Financial Stability Board pledges closer evaluation of DeFi risks

The Financial Stability Board will more closely monitor decentralized financial markets following a number of high-profile bankruptcies and ongoing concerns over potential spillovers to the traditional financial system. 

Decentralized finance applications allow consumers to interact directly with each other to borrow, lend, insure and exchange digital assets without a centralized intermediary. DeFi includes financial services offered through smart contract protocols using pieces of computer code that automatically execute transactions when specified conditions are met.

“A key element to consider would be the entry point of DeFi users (including retail investors and traditional financial institutions), such as through stablecoins and centralized cryptoasset platforms,” said the Feb. 16 report from the international financial body. “The FSB may consider whether subjecting these cryptoasset types and entities to additional prudential and investor protection requirements, or stepping up the enforcement of existing requirements, could reduce the risks inherent in closer interconnections.” 

 The FSB plans to collaborate with standard-setting regulatory authorities to measure the connections between decentralized finance and traditional finance and explore how international crypto-related regulations might need to be revised to acknowledge DeFi-related risks. 

There are differences between cryptocurrencies and decentralized finance. Cryptocurrencies such as bitcoin are stored within their own blockchains, while DeFi is considered a theoretical marketplace that offers cryptocurrencies on the Ethereum network. DeFi allows cryptocurrency holders to lend their digital coins and earn interest on them. They can also borrow against the cryptocurrencies they hold in their digital wallets.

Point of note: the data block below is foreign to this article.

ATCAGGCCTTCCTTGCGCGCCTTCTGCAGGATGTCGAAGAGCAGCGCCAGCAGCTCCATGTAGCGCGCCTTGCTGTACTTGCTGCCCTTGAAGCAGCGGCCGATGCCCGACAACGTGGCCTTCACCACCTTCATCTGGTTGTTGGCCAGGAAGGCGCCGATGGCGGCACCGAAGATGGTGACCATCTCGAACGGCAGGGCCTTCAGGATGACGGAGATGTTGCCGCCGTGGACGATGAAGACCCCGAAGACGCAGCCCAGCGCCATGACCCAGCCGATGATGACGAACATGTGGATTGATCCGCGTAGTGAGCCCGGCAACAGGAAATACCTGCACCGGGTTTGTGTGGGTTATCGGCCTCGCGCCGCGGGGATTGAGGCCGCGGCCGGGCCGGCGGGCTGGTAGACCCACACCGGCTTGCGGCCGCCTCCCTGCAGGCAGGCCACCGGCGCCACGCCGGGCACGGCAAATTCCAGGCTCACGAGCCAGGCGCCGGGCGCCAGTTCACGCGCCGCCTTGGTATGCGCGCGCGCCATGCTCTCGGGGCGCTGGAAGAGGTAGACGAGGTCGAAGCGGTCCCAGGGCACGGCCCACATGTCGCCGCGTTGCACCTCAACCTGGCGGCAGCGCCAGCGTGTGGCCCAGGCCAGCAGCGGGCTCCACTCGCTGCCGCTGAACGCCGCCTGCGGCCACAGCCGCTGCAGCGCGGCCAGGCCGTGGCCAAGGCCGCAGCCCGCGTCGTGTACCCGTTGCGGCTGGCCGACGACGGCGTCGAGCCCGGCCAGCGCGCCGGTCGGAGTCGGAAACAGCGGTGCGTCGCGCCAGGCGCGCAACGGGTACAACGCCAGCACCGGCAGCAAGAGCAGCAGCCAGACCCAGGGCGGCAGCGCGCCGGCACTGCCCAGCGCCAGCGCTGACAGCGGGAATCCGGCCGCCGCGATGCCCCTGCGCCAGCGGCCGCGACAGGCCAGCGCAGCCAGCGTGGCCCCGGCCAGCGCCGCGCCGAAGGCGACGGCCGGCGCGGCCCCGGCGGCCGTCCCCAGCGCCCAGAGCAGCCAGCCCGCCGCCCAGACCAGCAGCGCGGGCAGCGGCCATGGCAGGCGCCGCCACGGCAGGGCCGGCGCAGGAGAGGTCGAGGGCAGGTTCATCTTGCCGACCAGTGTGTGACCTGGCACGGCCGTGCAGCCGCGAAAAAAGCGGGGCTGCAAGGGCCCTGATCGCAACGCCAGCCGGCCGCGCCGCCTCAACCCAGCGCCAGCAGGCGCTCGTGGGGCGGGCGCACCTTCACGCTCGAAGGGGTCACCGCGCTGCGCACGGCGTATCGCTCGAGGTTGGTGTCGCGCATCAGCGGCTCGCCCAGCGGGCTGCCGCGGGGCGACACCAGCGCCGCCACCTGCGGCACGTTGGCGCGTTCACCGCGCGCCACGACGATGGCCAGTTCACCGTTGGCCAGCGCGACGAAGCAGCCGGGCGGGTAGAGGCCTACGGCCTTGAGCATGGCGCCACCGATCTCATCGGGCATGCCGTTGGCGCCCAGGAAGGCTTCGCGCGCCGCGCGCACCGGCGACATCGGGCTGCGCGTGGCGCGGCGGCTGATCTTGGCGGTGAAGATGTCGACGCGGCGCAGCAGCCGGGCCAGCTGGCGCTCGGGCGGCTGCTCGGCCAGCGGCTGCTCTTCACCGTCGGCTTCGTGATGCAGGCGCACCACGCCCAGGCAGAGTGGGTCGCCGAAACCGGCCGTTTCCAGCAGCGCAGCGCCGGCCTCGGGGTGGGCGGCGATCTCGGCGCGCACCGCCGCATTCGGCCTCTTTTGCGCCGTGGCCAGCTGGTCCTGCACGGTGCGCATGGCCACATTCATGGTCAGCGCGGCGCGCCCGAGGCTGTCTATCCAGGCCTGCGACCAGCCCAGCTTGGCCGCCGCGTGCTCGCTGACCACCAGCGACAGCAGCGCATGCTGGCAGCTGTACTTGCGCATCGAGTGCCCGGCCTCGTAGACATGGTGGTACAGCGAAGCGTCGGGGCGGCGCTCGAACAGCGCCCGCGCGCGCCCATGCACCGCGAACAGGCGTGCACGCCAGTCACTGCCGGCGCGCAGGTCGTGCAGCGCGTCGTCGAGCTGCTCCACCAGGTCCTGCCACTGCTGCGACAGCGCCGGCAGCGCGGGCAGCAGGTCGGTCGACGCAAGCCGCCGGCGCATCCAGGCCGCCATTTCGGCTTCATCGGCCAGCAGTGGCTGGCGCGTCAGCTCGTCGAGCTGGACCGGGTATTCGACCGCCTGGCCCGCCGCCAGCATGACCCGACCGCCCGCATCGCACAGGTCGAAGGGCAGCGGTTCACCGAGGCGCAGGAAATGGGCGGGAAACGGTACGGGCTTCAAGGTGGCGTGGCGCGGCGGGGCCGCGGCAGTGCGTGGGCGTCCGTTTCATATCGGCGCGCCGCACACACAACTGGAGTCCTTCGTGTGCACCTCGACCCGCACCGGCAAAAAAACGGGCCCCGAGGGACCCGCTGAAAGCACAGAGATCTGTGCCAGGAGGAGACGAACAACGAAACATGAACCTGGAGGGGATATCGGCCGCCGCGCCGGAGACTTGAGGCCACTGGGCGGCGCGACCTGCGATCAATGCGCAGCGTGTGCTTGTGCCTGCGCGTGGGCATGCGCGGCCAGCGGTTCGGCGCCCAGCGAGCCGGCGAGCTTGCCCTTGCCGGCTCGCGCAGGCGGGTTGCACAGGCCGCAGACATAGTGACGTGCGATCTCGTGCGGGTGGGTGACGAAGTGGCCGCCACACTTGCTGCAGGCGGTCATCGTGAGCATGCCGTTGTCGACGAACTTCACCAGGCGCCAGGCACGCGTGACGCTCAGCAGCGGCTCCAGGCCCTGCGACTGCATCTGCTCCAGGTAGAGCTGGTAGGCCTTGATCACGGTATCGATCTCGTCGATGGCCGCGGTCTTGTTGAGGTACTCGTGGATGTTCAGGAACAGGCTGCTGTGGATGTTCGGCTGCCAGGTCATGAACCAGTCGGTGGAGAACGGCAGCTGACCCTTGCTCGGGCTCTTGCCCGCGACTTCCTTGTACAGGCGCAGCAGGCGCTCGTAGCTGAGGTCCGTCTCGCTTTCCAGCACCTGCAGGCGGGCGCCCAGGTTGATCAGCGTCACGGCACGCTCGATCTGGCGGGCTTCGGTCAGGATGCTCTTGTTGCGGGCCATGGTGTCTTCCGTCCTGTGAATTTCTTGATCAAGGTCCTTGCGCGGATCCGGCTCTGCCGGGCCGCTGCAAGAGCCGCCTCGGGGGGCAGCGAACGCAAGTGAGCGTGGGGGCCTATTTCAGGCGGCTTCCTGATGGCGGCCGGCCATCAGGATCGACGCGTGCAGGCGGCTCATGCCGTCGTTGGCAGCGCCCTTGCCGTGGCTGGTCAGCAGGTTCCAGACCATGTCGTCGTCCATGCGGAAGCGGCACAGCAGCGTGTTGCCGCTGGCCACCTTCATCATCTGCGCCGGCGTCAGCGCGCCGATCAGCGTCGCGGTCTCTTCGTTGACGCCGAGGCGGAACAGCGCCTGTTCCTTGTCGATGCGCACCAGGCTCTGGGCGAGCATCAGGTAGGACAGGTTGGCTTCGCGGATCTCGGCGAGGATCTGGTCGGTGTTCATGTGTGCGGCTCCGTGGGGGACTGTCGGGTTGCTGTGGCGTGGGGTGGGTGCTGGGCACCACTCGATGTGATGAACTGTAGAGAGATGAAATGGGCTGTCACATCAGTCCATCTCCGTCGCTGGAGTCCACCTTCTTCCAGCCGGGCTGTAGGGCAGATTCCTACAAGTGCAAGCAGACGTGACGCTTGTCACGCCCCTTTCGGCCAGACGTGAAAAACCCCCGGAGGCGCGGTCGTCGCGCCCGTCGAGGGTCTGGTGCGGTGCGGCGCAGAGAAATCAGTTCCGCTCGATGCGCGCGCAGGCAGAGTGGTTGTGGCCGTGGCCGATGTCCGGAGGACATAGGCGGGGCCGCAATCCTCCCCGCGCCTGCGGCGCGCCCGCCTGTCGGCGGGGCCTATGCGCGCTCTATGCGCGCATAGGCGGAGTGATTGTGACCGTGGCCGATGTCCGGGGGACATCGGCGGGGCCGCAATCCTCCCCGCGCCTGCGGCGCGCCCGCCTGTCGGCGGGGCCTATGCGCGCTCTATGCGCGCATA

“In attempting to replicate some of the functions of the traditional financial system, DeFi inherits and may amplify the vulnerabilities of that system,” the FSB said. “This includes well-known vulnerabilities such as operational fragilities, liquidity and maturity mismatches, leverage and interconnectedness.”

  The FSB said DeFi platforms have several operational vulnerabilities, including run risks on stablecoin and lending platforms; lack of sound governance frameworks; and dependence on potentially unreliable blockchain networks. The regulatory agency noted that those risks, though limited so far, are more likely to be realized if the industry substantially grows. After a stunning pace of growth, crypto tokens lost $1.3 trillion in value in the first half last year. The “crypto winter” included the November collapse of crypto trading platform FTX and subsequent criminal indictment of founder and CEO Sam Bankman-Fried. Last month, the lending arm of U.S. crypto firm Genesis filed for U.S. bankruptcy protection.

 “The fact that crypto-assets underpinning much of DeFi lack inherent value and are highly volatile magnifies the impact of these vulnerabilities when they materialize, as recent incidents demonstrate,” the FSB said.